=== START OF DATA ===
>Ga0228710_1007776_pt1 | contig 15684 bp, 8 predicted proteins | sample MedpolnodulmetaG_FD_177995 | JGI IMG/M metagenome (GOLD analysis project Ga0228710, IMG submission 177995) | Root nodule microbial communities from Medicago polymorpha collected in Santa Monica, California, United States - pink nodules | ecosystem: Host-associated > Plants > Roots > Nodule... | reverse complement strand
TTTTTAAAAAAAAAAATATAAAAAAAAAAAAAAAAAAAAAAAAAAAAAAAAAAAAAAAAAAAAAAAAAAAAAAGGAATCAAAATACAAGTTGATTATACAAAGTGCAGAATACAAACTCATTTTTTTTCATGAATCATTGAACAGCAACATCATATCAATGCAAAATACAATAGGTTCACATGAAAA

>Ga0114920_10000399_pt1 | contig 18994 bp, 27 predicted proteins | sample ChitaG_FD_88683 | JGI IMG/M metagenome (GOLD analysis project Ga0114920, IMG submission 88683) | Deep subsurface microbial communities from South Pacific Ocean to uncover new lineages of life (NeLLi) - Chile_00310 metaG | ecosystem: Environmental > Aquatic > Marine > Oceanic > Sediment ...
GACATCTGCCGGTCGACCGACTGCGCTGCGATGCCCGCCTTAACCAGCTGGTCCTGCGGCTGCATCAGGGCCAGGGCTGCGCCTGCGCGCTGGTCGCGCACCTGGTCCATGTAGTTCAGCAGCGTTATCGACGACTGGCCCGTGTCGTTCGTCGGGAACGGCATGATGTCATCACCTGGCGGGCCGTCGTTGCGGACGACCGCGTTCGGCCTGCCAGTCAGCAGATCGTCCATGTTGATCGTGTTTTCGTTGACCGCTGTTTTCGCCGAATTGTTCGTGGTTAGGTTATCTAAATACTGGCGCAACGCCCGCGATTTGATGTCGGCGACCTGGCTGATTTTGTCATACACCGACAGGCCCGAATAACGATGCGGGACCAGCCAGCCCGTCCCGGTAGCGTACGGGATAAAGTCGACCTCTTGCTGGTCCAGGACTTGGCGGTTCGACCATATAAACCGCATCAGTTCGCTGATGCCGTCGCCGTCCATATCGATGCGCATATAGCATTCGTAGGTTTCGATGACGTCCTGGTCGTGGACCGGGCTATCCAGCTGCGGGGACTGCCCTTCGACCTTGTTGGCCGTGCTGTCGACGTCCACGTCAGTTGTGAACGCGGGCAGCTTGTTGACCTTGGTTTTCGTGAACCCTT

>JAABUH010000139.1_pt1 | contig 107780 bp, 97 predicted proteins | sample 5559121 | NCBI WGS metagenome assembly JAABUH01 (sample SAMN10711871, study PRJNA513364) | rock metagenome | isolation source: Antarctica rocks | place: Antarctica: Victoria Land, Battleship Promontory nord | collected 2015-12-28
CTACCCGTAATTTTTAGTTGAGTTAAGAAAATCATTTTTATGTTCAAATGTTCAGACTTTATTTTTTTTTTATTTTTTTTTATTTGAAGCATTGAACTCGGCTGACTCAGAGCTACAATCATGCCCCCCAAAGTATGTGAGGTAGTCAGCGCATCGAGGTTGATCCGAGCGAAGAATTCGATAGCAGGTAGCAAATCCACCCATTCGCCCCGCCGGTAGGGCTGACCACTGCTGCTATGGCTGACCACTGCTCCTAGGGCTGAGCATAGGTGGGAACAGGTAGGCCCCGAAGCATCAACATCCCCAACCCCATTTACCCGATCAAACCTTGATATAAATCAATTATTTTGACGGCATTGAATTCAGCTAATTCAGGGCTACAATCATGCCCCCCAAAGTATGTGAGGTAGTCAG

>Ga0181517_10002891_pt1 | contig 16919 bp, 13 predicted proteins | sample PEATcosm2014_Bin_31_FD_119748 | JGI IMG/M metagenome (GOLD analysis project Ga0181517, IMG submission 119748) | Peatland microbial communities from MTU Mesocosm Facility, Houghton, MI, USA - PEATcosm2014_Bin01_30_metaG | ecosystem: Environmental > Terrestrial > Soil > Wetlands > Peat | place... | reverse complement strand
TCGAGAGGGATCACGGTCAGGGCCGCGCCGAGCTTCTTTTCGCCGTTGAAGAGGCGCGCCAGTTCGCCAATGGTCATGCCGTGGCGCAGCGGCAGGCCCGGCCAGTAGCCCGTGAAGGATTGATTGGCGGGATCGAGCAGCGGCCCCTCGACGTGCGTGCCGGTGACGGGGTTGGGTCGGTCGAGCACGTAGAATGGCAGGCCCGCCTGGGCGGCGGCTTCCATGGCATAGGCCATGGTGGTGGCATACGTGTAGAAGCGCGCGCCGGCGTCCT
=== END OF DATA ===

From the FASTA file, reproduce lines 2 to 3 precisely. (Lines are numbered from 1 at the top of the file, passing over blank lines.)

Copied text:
TTTTTAAAAAAAAAAATATAAAAAAAAAAAAAAAAAAAAAAAAAAAAAAAAAAAAAAAAAAAAAAAAAAAAAAGGAATCAAAATACAAGTTGATTATACAAAGTGCAGAATACAAACTCATTTTTTTTCATGAATCATTGAACAGCAACATCATATCAATGCAAAATACAATAGGTTCACATGAAAA

>Ga0114920_10000399_pt1 | contig 18994 bp, 27 predicted proteins | sample ChitaG_FD_88683 | JGI IMG/M metagenome (GOLD analysis project Ga0114920, IMG submission 88683) | Deep subsurface microbial communities from South Pacific Ocean to uncover new lineages of life (NeLLi) - Chile_00310 metaG | ecosystem: Environmental > Aquatic > Marine > Oceanic > Sediment ...